As the Senate gears up for the impeachment trial of President Donald J. Trump to begin, Sen Lindsey Graham has said that, in light of new evidence, his original plan for dismissal of the charges before a trial is now DOA, but he has renewed his call to begin quickly, and end the trail as soon as possible.
The Senate trial is set to begin Tuesday. Graham had previously floated the idea that the GOP majority could immediately vote to dismiss the case before hearing any arguments, but now he states that this does not appear to be a possibility given the lack of sufficient Republican support for such action.
“Yeah that’s dead for practical purposes,” Graham told “Fox News Sunday,” explaining, “the idea of dismissing the case early on is not going to happen; we don’t have the votes for that.”
Graham remains confident that Republicans are still united enough to acquit Trump at the conclusion of the trial. How long the trial goes on, is still up in the air. Graham would neither confirm nor deny reports that Senate Majority Leader Mitch McConnell plans on keeping the Senate in session for 12 hours a day, so that House Democrats would be done presenting their arguments Wednesday.
In addition to presenting their arguments, House Democrats want to call witnesses such as former National Security Adviser John Bolton, who did not testify during the House’s impeachment inquiry due to Trump’s claim of executive privilege. Bolton originally indicated he would comply with a Senate subpoena, but more recently has said he “volunteers” to testify before the Senate.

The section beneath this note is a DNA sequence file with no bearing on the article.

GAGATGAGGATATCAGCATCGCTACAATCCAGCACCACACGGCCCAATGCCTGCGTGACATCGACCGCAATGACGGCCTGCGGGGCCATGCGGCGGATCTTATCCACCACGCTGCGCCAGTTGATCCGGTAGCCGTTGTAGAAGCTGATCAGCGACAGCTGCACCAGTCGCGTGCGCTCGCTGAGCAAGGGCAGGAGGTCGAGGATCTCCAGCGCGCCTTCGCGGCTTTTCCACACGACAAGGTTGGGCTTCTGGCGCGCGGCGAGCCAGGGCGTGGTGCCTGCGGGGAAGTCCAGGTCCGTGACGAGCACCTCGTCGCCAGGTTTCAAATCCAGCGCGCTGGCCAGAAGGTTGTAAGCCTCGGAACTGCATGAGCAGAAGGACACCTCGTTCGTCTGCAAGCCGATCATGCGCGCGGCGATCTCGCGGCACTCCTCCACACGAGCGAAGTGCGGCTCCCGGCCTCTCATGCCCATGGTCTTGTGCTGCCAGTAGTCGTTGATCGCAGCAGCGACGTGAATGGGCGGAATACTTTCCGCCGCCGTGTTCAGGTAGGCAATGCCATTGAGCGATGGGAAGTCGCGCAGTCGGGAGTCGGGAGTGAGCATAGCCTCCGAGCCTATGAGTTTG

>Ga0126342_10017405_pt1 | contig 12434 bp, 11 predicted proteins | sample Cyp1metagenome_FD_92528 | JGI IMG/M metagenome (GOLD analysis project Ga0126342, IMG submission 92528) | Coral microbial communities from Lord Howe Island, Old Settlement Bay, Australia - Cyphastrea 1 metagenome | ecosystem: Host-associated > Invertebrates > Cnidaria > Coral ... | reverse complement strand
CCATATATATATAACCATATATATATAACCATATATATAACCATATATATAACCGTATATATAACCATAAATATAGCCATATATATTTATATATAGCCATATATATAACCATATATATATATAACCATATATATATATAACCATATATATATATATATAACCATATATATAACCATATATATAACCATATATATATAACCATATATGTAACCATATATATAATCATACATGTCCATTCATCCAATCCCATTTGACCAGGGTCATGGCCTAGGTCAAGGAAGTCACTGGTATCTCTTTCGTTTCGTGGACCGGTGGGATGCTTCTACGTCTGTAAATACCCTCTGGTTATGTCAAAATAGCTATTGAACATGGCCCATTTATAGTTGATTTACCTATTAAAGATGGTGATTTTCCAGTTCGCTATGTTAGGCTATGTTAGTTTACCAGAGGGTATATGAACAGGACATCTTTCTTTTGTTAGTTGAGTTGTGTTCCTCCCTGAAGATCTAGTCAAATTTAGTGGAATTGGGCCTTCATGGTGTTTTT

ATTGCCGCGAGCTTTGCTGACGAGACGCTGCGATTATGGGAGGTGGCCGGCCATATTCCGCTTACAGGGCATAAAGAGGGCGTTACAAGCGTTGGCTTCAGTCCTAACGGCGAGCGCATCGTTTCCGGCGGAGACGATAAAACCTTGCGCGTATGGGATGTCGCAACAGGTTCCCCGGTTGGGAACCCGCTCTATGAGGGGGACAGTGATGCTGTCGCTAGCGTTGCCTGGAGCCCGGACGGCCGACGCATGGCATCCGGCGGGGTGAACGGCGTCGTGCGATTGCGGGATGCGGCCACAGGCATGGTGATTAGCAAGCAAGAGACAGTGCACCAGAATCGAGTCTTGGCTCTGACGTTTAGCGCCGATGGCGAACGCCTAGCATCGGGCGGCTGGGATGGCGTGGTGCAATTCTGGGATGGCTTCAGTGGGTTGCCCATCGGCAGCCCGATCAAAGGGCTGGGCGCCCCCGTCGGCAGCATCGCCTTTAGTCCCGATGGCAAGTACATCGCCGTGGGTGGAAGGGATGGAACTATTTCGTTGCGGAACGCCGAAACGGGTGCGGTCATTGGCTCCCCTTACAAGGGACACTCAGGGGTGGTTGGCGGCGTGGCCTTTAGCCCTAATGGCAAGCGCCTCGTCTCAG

Senate Majority Leader Mitch McConnell has thus far been adamant about either no witnesses, or, if he concedes to the Democrat’s requests for witnesses such as Bolton, then would reserve the right for the GOP to call Hunter and/or Joe Biden. The Democrats have said that calling the Bidens has no relevance to the charges levied against the president, and to have them, would turn the trial into a “circus of distraction.”
Senators Ted Cruz, R-Texas; Lisa Murkowski, R-Alaska; and Susan Collins, R-Maine, are among a small group of Republicans who have yet to completely shut the door on new witnesses, wanting to hear arguments first. Democrats would need them and at least one more in order to be able to call witnesses, but Graham warned that if they get their wish, the GOP will look to call defense witnesses such as Hunter Biden.
“If we call one witness, we’re going to call all the witnesses,” Graham said.
Personally, Graham said he would rather look into Hunter Biden’s dealings with Ukrainian energy company Burisma Holdings outside of the context of the impeachment trial, and would rather not have any witnesses called during the trial from either side.
“The sooner this is over the better,” he said.